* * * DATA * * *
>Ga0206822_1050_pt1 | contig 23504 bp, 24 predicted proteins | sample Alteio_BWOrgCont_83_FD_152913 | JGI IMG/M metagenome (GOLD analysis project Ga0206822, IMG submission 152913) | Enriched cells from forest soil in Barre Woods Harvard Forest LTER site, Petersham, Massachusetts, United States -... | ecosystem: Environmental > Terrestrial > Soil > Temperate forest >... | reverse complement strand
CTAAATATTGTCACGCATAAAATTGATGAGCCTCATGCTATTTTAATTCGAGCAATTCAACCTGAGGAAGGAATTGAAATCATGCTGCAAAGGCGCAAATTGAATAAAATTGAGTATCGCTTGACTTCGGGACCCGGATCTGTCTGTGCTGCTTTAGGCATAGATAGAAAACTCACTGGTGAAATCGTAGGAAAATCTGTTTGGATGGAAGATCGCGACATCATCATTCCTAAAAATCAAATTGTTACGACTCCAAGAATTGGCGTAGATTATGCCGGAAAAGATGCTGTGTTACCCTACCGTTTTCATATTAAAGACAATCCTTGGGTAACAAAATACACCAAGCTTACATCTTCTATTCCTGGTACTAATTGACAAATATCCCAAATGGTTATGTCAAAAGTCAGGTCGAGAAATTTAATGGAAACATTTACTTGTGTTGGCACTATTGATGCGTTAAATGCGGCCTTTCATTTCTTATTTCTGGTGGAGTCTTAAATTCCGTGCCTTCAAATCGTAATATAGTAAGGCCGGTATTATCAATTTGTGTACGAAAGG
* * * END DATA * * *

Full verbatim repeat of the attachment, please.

>Ga0206822_1050_pt1 | contig 23504 bp, 24 predicted proteins | sample Alteio_BWOrgCont_83_FD_152913 | JGI IMG/M metagenome (GOLD analysis project Ga0206822, IMG submission 152913) | Enriched cells from forest soil in Barre Woods Harvard Forest LTER site, Petersham, Massachusetts, United States -... | ecosystem: Environmental > Terrestrial > Soil > Temperate forest >... | reverse complement strand
CTAAATATTGTCACGCATAAAATTGATGAGCCTCATGCTATTTTAATTCGAGCAATTCAACCTGAGGAAGGAATTGAAATCATGCTGCAAAGGCGCAAATTGAATAAAATTGAGTATCGCTTGACTTCGGGACCCGGATCTGTCTGTGCTGCTTTAGGCATAGATAGAAAACTCACTGGTGAAATCGTAGGAAAATCTGTTTGGATGGAAGATCGCGACATCATCATTCCTAAAAATCAAATTGTTACGACTCCAAGAATTGGCGTAGATTATGCCGGAAAAGATGCTGTGTTACCCTACCGTTTTCATATTAAAGACAATCCTTGGGTAACAAAATACACCAAGCTTACATCTTCTATTCCTGGTACTAATTGACAAATATCCCAAATGGTTATGTCAAAAGTCAGGTCGAGAAATTTAATGGAAACATTTACTTGTGTTGGCACTATTGATGCGTTAAATGCGGCCTTTCATTTCTTATTTCTGGTGGAGTCTTAAATTCCGTGCCTTCAAATCGTAATATAGTAAGGCCGGTATTATCAATTTGTGTACGAAAGG